BYOD Part 3: Top Risks to Consider

July 9, 2014

Bring Your Own DeviceIn Part 1 and Part 2 of this series, we talked about the rising trend of Bring Your Own Device (BYOD) Programs in Government and the many benefits that BYOD has to offer. But what are the risks? Today, we’ll explore a few things that government agencies should consider before deciding if BYOD is right for their organization.

Data Security

Data Security has been a hot topic lately, with several recent and highly publicized data breaches reported worldwide. So it is understandable that there would be concerns amongst government professionals over the protection and security of their sensitive data. In fact, according to the National Association of State Chief Information, State Chief Information Officers identified data security as their number one priority in 2014. The federal government also addresses concerns over data security in their Toolkit to Support Federal Agencies Implementing Bring Your Own Device Programs. The toolkit states that, from an information security perspective, “…devices must be configured and managed with information assurance controls commensurate with the sensitivity of the underlying data as part of an overall risk management framework.”


Legal compliance is another important consideration when it comes to BYOD. For example, one area of concern in the context of the Freedom of Information Act, involves the rights of employees to protection of personal information on personal mobile devices used for work purposes in BYOD programs.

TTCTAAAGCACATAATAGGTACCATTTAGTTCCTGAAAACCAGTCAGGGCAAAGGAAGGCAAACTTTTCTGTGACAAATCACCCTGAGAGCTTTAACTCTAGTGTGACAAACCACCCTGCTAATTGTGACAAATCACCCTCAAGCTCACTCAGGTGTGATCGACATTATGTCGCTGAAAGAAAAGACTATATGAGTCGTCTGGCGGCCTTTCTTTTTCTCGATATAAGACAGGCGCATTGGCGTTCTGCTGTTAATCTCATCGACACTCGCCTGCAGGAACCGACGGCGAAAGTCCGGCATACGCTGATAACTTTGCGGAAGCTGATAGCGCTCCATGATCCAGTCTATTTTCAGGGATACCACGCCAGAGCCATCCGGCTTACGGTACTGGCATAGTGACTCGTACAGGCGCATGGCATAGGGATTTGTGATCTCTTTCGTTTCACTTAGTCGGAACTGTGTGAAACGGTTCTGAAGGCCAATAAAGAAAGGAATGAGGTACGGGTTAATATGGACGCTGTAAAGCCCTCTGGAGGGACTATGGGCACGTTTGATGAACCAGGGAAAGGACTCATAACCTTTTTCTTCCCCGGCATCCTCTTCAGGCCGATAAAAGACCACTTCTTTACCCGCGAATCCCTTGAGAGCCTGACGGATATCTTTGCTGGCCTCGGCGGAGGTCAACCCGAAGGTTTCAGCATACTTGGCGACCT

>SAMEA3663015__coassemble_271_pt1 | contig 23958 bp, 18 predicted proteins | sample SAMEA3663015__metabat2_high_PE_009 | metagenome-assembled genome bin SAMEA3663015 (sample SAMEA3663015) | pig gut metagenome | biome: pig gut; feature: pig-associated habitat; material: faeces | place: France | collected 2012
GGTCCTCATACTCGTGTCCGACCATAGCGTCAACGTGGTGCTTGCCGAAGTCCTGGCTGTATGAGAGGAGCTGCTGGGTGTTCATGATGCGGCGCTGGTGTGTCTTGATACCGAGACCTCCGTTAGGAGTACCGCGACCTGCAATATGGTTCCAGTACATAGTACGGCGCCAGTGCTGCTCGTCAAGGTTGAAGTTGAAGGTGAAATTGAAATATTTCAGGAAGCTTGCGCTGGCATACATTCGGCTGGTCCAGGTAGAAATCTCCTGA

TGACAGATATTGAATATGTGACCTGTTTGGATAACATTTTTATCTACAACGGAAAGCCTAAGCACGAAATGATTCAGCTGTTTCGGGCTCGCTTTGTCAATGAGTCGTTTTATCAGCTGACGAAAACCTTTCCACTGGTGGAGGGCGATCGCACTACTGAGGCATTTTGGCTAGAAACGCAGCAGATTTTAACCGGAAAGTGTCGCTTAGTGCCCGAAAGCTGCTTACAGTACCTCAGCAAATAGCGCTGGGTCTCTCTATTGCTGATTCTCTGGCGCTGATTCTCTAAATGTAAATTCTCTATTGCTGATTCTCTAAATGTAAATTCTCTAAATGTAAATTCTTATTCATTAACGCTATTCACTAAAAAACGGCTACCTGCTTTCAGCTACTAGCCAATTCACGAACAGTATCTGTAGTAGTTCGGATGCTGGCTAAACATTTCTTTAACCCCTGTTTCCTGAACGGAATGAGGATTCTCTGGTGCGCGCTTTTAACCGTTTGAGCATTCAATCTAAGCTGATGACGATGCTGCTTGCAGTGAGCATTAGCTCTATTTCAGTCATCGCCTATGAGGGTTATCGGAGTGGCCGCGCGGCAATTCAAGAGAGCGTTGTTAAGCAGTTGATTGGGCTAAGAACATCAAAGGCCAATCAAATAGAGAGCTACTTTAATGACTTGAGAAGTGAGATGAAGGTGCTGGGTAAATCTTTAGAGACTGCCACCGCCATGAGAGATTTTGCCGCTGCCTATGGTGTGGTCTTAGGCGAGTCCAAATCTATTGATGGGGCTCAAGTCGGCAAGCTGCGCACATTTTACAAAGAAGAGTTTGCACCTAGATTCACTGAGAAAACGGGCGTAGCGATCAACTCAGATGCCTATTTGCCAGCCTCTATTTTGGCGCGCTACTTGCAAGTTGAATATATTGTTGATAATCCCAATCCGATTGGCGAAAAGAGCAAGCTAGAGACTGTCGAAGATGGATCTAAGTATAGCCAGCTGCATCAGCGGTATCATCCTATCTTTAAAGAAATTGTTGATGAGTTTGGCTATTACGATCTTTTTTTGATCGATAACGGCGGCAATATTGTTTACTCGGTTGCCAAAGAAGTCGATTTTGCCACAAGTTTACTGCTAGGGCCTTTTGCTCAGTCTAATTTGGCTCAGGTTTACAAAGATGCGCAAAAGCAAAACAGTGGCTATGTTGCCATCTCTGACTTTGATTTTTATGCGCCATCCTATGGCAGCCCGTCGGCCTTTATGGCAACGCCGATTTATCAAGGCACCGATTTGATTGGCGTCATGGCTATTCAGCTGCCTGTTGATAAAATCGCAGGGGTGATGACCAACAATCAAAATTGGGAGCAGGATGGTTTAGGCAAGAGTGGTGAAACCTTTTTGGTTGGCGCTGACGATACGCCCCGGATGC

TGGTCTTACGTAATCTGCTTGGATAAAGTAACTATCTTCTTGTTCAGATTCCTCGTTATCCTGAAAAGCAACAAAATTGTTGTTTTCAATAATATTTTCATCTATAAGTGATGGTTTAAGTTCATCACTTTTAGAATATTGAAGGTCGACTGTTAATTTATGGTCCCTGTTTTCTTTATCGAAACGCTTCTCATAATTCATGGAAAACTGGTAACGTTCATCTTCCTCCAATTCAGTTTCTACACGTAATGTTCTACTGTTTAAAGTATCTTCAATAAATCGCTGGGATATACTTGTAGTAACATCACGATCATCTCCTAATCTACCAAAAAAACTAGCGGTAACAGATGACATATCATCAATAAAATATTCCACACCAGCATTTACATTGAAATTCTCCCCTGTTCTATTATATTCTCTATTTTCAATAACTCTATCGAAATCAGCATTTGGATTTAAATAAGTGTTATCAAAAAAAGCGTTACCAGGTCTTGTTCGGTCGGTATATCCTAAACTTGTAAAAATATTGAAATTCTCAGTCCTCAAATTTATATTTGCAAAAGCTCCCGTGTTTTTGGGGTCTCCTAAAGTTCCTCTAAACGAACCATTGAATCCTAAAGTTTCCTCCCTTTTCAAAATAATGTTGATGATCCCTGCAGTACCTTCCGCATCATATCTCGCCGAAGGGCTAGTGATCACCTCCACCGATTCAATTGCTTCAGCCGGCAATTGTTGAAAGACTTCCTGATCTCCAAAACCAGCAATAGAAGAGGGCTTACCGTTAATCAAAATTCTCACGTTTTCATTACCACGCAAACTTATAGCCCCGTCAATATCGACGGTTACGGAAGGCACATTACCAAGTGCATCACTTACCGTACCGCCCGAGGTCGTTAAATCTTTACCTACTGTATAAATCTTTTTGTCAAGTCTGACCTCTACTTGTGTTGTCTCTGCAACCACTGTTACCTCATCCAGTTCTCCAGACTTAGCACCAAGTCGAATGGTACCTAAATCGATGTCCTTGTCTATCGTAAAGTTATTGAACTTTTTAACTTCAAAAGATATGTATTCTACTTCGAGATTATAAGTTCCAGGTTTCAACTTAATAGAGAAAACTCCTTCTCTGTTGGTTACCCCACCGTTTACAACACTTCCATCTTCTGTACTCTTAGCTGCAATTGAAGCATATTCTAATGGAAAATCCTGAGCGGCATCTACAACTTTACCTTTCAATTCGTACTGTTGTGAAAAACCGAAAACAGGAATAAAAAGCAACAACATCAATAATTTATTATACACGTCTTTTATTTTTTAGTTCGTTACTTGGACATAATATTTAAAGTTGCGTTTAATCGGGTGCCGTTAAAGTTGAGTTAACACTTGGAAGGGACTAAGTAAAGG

Technical Continuity

Other risks and challenges for government organizations to consider in the design of BYOD programs include the proper integration of prior applications, the impact of third-party software on personal devices, and the integration of IT and Help Desk access and support procedures for personal devices.


Costs associated with BYOD programs include staff time for policy development and program management, potential cloud-based solution subscription costs, enterprise software licensing, and the possibility of previously mentioned BYOD employee stipends or allowances.

With these potential issues that can arise in BYOD programs, government professionals may be wondering, do the benefits outweigh the risks? How can I avoid some of the pitfalls mentioned above and implement a successful BYOD program in my agency? In the next installment, we’ll offer a range of tips that government agencies can use to implement a successful BYOD program in their organizations.